Form and Content

(Masterpieces of Women's Literature)

Blood, Bread, and Poetry collects fifteen essays by noted American poet, lesbian, and feminist Adrienne Rich, some of which were first presented as lectures or speeches. The essays are arranged in chronological order of composition, from 1979 to 1985. The anthology revolves around the central thematic issues of contemporary feminism, articulating a range of subtopics, particularly women’s history, women and literature, and academic women’s studies. In a clear and accessible voice, Rich addresses subjects pertinent to understanding not only the development of feminist studies but also a feminist point-of-view on the position of women during the Reagan Administration. The essays often adopt a lively hortatory tone, alternating with thoughtful, thought-provoking inquiry.

Several essays discuss important but underappreciated figures in women’s literature. “The Problem of Lorraine Hansberry” (1979) identifies the late African American playwright as an astute feminist who wrote of women’s issues and ideas well before the women’s liberation movement of the late 1960’s. In 1957, Hansberry began an essay on Simone de Beauvoir’s Le Deuxième Sexe (1949; The Second Sex, 1953) and corresponded to The Ladder, an early lesbian periodical, about the “hetero-social” pressures that lesbians face. Rich tells poignantly of how Hansberry’s papers and dramatic corpus have been manipulated by her former husband, Robert Nemiroff. Rich suggests that Hansberry’s female voice has been at least partially diluted through male mediation of her texts.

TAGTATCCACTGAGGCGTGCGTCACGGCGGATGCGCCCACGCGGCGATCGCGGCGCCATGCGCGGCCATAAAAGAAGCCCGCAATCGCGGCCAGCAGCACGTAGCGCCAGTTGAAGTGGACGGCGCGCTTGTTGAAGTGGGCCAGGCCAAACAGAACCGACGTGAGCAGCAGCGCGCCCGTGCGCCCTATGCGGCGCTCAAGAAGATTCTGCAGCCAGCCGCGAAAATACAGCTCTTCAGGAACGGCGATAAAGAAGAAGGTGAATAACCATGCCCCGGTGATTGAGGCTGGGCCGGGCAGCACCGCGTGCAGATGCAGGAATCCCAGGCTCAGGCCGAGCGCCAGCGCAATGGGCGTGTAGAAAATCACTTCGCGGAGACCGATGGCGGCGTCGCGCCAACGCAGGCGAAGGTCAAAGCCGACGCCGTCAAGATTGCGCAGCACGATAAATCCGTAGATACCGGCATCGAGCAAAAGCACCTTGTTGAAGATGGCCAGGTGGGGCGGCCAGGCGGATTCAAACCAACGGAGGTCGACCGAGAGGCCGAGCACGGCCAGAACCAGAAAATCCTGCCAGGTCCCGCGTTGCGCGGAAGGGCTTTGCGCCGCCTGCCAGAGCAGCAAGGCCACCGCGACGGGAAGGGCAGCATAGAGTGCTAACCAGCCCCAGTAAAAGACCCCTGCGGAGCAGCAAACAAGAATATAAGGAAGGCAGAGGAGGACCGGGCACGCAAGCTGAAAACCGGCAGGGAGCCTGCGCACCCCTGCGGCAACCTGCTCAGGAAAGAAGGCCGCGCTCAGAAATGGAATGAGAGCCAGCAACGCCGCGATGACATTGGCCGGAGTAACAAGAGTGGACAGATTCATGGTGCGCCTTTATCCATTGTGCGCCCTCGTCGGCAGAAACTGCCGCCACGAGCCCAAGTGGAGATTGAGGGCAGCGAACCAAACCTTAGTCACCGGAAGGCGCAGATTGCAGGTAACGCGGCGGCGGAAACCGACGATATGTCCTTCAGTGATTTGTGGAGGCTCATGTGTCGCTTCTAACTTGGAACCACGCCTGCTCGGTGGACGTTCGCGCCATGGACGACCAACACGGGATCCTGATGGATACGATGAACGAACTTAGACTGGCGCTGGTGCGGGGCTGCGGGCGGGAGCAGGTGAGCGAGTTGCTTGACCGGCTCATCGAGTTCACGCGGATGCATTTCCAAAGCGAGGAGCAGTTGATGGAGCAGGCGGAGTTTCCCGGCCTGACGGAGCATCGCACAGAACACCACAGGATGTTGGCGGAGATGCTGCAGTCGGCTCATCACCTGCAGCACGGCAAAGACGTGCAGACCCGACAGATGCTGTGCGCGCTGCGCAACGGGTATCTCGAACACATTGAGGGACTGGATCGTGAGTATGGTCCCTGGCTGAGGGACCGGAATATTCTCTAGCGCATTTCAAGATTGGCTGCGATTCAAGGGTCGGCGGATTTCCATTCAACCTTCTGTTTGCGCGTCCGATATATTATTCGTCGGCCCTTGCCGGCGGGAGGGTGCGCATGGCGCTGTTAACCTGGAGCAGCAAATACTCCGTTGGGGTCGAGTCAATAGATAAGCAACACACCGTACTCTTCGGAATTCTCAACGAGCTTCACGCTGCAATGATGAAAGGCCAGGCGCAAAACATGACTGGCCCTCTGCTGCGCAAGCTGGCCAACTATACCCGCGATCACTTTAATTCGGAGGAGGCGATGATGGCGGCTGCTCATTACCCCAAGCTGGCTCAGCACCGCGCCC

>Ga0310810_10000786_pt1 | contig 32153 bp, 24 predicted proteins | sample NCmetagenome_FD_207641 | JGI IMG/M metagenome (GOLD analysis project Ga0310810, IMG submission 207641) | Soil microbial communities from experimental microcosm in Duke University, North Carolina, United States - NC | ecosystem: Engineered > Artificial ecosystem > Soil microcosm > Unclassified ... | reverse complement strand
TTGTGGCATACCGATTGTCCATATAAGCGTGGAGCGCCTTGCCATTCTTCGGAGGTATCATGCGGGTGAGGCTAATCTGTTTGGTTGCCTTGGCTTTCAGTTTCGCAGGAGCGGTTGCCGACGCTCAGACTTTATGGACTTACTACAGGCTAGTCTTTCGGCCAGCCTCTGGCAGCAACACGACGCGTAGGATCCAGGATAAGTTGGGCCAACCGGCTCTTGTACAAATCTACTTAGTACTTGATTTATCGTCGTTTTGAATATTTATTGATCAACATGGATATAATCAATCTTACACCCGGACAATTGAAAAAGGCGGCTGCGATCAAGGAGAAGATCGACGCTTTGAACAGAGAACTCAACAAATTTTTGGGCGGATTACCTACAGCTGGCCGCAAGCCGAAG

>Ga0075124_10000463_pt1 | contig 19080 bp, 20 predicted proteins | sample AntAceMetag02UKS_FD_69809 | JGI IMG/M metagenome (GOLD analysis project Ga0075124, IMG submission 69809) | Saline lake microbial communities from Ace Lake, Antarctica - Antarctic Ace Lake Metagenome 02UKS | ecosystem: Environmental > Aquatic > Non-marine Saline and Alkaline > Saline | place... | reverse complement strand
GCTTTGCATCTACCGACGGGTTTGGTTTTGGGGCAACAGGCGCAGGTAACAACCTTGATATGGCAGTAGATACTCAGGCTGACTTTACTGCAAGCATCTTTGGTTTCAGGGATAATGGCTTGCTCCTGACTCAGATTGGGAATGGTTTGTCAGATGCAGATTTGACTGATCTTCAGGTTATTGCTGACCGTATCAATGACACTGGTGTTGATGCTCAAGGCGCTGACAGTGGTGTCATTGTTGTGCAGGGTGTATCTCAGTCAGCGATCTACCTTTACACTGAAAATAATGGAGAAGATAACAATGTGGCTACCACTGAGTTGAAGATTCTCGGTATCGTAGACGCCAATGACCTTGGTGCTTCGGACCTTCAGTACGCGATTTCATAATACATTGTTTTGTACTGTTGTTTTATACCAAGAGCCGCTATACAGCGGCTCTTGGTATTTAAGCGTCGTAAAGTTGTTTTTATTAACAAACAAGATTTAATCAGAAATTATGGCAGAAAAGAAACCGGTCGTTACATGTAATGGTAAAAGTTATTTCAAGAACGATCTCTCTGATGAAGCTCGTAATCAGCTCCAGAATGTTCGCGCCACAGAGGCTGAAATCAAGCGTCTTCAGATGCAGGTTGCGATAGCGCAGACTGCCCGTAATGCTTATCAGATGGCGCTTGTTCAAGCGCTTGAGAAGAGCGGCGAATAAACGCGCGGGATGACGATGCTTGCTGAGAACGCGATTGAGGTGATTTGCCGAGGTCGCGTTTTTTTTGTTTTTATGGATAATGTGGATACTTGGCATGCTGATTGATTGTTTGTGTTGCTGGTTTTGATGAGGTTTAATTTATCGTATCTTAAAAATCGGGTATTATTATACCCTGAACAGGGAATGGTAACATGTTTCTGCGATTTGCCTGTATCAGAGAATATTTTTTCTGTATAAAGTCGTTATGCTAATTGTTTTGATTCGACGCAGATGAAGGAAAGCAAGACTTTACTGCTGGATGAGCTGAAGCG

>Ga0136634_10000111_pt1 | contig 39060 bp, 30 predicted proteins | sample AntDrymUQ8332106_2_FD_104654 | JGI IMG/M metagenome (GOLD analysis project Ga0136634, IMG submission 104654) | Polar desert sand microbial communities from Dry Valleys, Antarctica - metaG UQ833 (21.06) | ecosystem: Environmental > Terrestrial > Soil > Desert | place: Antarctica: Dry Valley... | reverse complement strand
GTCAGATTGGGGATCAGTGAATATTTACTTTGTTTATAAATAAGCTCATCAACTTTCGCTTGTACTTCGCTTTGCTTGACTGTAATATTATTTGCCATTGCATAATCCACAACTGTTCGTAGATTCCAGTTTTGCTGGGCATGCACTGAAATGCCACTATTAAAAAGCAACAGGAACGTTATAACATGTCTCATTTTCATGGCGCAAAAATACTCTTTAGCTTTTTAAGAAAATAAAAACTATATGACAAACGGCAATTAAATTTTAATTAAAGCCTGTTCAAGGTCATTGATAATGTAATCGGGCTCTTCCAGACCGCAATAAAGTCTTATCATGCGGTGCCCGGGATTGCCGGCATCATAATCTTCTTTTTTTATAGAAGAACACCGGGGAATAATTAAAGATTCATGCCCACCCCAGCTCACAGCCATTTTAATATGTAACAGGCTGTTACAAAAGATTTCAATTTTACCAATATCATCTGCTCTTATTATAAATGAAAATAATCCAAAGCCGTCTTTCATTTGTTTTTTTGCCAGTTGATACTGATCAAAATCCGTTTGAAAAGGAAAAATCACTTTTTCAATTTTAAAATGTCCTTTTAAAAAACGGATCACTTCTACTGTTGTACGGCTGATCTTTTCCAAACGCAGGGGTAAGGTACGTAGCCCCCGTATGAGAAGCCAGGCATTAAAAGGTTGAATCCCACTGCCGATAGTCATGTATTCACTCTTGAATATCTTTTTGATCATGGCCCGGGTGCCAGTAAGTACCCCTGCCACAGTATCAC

Similarly, in “The Eye of the Outsider: Elizabeth Bishop’s Complete Poems, 1927-1979” (1983), Rich describes Bishop’s work as incompletely appreciated by the literary establishment that canonized it, and she considers exemplary poems in terms of Bishop’s “outsiderhood.” She...

(The entire section is 778 words.)